So what can explain this tension in cosmic measurement? Here are a few of the contenders.
Cosmic Contenders Dark Matter
The first potential culprit is dark matter, the dominant mass in the universe. We know it is not smoothly spread through space, so perhaps the lumps and bumps, like the galaxies and clusters of galaxies, are exacting less gravitational pull in the local universe.
Perhaps we are in a cosmic void, a region whose density is below the universal average.
If this were the case, we would have to be inhabiting a strange corner of the universe, sitting at the centre of immense emptiness not very unlike anything expected in our cosmological ideas.
And then there is dark energy, the dominant energy in the universe. This component is responsible for accelerating the cosmic expansion, but is assumed to have a very simple form, eternal and unchanging over all of history.
But what if dark energy is dynamic and evolving, changing its properties as the universe expands? If it changed quite recently (in cosmic terms), the additional expansion could be imprinted on the local universe, but have not yet impacted the global expansion.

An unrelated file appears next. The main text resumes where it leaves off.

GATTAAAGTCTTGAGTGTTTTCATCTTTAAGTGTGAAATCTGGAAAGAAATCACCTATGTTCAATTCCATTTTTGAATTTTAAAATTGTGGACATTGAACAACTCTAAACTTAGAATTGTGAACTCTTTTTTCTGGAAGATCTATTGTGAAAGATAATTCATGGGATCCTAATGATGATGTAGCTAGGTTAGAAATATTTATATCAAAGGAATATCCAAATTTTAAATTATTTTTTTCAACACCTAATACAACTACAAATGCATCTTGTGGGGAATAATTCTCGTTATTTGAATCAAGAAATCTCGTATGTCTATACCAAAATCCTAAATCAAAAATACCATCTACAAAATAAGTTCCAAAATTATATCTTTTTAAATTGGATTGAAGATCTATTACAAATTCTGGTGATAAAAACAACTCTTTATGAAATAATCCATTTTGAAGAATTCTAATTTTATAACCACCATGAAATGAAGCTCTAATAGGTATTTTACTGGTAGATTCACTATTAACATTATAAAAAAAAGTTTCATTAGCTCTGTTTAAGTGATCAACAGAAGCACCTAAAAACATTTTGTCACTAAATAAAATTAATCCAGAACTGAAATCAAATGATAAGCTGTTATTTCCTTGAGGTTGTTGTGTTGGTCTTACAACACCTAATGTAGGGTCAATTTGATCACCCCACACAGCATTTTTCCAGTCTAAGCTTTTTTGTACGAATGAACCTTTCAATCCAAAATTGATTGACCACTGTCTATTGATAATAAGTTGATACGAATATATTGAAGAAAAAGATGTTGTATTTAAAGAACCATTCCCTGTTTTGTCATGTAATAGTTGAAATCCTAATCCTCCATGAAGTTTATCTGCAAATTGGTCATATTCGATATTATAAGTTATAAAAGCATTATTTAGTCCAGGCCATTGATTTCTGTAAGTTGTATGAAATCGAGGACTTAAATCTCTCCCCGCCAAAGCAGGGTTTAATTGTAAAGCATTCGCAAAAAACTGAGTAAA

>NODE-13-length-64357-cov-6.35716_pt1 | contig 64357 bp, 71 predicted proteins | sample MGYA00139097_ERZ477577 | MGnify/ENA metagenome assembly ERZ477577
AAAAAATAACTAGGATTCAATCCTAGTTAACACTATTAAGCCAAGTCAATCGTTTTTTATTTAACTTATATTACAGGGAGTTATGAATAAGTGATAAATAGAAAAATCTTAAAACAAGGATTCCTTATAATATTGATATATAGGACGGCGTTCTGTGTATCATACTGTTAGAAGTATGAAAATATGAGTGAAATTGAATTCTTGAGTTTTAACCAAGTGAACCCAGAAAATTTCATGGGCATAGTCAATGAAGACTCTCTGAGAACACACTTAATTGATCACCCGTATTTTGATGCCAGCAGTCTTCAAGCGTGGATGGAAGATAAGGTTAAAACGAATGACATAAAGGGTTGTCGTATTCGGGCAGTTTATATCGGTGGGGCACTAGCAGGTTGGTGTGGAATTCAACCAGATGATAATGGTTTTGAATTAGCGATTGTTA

If this is the case, the universe has something to worry about, as this new form of dark energy would be a “phantom”, driving universal expansion faster and faster into a “big rip”, which is more dramatic than it sounds.
Another potential solution is “dark radiation”, which consists of hyper-fast particles that zipped around in the early universe.
While there is no single definition on what constitutes dark radiation, a favoured candidate is a new member of the neutrino family, affectionately known as sterile neutrinos.
While dark radiation is theoretical, there is little observational evidence for its existence. But if it had been present in the early universe, it would have influenced the early expansion of the universe, which would still be imprinted on the global value of the Hubble constant, but would now be washed out of the local value.
The potential solutions so far have considered modifying the properties of components in the universe, but there is the more drastic alternative: dark gravity.